Alison Stiglmeier, MSW ’19, macro program
Roca, Inc., is a nonprofit organization dedicated to breaking the cycle of incarceration and poverty in at-risk youth and young adults. At their Boston location, twice a week, Alison Stiglmeier jumps into whatever is needed, from planning community and award dinners to running one-on-one educational sessions to assisting Roca clients with obtaining work permits, social security cards, or securing housing. Once a week, Stiglmeier is part of a three-person team that conducts Roca’s Cognitive Behavioral Therapy-based programming at the South Bay House of Corrections.
Roca’s work at the correctional facility is in conjunction with the PEACE (Positive Energy Always Creates Elevation) unit, which was launched in February 2018 by the Suffolk County Sheriff’s Department. Based on the progressive penal system in Germany, PEACE aims to reduce recidivism with intervention in the form of education, counseling, and mutual respect and cooperation.
As the program developer, Stiglmeier has created a curriculum that tracks weekly goals and progress for the 15 to 19 men they meet with each week—a daily check-in question and quote, an activity, learning goals, and check-out question and quote. She meets regularly with her team and Tru-See Allah, the assistant deputy superintendent in charge of the PEACE unit, to ensure that they are aligned and on track with agendas and summaries. “It’s been a beautiful privilege to be with these men who show up to share their feelings, personal stories, relationships, and the issues they struggle with. We thank them every week for allowing us to be there and to see their vulnerability, who they are as people, and what they're striving to do,” says Stiglmeier.
Stiglmeier’s supervisor at Roca is Taci Santos, whom she considers both a mentor and coach. They meet formally once a week but work side by side and interact all day. “Her door is always open,” says Stiglmeier. “She is understanding and has an amazing positive energy. I could not ask for a better supervisor. Because Roca is so small, it’s very much like a little family.”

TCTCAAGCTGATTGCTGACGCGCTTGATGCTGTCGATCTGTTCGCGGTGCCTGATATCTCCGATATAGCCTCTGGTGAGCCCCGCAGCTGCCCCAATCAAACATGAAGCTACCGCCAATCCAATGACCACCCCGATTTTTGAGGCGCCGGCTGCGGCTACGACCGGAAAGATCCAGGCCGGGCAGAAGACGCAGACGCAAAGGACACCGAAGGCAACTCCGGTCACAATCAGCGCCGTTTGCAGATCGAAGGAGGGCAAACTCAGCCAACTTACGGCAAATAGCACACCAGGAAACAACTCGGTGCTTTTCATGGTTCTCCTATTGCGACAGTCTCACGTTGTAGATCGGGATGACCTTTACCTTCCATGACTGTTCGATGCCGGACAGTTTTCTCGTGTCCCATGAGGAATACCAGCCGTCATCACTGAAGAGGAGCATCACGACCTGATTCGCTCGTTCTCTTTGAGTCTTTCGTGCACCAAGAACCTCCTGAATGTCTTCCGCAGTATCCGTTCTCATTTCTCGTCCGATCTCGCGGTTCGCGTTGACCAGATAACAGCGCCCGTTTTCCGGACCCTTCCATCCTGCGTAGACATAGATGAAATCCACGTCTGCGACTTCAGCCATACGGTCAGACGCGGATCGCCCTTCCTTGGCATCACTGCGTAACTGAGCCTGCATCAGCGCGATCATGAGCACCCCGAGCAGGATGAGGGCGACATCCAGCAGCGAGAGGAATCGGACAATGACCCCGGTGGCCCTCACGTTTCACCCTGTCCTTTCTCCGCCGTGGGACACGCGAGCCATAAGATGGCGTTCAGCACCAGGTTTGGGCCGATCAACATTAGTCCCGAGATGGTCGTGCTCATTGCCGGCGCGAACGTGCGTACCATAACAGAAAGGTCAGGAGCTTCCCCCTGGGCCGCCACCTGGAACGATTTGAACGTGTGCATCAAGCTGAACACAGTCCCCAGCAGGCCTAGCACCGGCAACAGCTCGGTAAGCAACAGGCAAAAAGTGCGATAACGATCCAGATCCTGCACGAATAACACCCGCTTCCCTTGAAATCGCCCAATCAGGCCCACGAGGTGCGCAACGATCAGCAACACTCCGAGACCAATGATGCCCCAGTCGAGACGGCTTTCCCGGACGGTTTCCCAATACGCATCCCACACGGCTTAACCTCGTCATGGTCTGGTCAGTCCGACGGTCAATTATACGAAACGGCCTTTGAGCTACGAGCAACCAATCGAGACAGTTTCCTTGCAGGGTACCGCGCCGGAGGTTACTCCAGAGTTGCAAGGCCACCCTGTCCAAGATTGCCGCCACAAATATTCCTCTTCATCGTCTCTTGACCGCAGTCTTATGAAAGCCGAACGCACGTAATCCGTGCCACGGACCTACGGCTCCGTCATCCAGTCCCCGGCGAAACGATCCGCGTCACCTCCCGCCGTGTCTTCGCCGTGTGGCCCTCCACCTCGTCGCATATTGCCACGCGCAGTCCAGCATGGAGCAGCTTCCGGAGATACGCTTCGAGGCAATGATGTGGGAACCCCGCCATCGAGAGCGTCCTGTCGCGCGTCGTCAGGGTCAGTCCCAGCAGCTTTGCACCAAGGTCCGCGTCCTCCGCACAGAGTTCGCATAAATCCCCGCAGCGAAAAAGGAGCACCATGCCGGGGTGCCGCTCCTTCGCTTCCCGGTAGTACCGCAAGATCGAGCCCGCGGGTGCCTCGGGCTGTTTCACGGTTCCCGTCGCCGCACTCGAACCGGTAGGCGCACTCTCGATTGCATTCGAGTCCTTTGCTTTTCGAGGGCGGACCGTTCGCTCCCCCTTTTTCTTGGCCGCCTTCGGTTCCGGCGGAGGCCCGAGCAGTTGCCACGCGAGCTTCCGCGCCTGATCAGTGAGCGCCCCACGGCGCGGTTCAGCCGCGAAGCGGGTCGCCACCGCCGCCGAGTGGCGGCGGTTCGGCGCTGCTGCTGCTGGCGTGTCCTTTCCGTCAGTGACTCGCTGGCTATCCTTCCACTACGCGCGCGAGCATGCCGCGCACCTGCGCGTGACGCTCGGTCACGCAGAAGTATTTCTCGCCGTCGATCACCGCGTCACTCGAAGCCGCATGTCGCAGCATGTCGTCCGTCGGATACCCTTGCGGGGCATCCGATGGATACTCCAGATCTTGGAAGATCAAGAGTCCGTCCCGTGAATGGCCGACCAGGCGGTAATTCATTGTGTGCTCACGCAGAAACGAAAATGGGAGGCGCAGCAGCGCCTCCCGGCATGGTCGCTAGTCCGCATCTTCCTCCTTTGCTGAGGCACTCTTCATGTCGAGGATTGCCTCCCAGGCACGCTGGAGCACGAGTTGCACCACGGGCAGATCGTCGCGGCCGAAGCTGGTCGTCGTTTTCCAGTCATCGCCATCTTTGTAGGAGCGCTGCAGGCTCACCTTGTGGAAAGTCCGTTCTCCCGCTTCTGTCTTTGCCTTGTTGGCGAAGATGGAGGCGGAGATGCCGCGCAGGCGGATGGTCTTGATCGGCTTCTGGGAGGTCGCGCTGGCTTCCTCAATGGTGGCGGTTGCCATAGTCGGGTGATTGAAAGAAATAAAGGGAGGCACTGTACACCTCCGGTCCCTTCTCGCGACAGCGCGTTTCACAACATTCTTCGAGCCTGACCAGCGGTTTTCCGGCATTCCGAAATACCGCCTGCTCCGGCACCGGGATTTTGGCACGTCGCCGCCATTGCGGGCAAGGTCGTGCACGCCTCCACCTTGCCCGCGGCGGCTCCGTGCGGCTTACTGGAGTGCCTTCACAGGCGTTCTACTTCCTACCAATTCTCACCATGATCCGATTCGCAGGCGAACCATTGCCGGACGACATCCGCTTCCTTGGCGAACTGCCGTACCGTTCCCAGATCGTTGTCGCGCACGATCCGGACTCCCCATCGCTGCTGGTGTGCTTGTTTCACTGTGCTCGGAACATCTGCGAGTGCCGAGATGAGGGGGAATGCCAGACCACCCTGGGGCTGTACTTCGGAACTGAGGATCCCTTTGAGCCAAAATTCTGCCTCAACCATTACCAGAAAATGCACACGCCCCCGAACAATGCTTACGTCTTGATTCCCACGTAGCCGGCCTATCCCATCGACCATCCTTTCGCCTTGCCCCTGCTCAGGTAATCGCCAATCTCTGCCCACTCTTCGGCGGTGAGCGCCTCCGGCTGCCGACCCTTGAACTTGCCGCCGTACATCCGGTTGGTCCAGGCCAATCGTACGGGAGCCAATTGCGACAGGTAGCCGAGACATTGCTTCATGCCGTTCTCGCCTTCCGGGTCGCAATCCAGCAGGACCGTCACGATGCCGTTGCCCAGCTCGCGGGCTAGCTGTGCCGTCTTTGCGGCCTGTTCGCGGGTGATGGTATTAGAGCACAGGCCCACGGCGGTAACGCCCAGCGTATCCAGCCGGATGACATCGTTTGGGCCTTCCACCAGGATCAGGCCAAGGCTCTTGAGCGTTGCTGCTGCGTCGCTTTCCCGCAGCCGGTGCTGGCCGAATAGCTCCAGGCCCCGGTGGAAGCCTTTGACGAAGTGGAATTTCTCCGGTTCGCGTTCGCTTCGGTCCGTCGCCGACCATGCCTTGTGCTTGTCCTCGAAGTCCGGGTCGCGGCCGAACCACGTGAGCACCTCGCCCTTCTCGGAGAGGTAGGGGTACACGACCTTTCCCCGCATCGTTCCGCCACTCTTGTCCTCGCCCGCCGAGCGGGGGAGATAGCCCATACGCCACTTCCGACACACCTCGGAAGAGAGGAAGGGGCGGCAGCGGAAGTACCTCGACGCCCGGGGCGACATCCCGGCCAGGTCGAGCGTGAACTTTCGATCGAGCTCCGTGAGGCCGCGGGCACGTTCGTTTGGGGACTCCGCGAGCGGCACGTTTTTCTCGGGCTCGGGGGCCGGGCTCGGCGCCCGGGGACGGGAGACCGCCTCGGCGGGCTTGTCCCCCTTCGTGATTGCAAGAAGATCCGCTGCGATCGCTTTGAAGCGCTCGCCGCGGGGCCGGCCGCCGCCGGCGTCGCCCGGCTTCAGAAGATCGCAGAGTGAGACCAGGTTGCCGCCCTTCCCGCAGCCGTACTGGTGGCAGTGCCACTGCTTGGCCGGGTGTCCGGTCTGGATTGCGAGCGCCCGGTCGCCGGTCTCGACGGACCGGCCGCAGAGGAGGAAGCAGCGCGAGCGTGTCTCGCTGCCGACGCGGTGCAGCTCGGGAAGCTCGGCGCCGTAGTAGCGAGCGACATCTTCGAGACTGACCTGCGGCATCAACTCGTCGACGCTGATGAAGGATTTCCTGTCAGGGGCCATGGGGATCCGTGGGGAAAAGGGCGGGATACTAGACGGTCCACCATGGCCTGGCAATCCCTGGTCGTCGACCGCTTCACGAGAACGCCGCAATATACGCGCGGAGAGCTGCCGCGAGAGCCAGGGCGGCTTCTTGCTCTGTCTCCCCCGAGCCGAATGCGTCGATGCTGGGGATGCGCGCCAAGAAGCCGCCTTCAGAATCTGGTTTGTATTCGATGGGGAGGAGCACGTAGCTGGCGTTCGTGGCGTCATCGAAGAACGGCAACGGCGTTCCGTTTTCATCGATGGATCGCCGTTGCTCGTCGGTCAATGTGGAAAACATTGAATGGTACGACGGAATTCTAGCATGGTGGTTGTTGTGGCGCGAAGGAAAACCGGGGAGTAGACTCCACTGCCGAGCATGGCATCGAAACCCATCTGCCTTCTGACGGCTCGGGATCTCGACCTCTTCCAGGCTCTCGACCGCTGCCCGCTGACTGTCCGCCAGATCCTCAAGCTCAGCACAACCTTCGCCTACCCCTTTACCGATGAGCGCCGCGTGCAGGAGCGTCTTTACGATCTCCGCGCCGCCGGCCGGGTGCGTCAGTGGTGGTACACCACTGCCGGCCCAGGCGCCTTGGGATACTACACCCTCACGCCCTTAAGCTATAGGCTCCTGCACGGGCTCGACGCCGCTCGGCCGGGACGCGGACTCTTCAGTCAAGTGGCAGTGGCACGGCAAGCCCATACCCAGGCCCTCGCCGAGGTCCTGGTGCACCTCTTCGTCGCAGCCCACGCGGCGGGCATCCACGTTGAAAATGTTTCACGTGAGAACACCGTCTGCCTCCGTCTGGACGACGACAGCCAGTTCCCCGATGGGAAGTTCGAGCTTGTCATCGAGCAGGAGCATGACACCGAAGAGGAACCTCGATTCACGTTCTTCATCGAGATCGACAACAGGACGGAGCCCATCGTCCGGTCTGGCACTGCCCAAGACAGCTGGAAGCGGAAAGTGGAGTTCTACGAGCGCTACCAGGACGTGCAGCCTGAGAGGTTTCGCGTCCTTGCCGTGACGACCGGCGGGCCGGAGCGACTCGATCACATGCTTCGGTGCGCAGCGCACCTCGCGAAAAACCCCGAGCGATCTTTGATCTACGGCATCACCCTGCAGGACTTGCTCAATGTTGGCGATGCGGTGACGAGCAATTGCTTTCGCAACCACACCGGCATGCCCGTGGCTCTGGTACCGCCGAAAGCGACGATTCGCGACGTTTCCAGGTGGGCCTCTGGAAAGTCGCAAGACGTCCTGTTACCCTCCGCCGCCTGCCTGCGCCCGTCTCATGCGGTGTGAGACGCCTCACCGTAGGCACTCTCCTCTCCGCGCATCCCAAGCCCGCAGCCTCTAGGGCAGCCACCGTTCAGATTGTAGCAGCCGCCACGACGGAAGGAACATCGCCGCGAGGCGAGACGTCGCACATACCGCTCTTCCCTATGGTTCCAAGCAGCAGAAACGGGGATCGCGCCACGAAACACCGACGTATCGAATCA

Gaining experience in managing and piloting a new program has complemented Stiglmeier’s macro studies. “Learning how to work and network with multiple community members and a team has been an incredible opportunity. It’s taught me a lot about being a leader,” she explains.
More deeply, though, the experience of working with at-risk and imprisoned men has been transformational for Stiglmeier’s personal development: “I've experienced loss and tragedy, but for this population it’s a normal occurrence. Trying to wrap my head around that has been earth-shattering.” The experience has also caused Stiglmeier to recognize and consider her place of privilege. “I’ve never been in a space as a minority, and learning how to reflect on that and share space with these men has been very humbling and enlightening,” she says.
After graduation in May, Stiglmeier is planning to move back to her hometown of Buffalo, NY, and pursue, on a part-time basis, a second master’s degree in creativity and change leadership at SUNY Buffalo State. “I've realized that I work well in crisis and chaotic environments,” she says. “I want to design a leadership model that I can implement in management and leadership teams facing organizational crisis or dysfunctionality, and eventually become a turnover CEO.”
While enrolled in the part-time program, Stiglmeier hopes to work in a residential facility as a program manager or coordinator. She credits her experience at BCSSW and new foundational knowledge of macro social work for pulling all the pieces of her aspirational plan together. “I couldn’t have gained the experience I’m acquiring now any other way. This has been the perfect building block,” she says.
Photography by Caitlin Cunningham.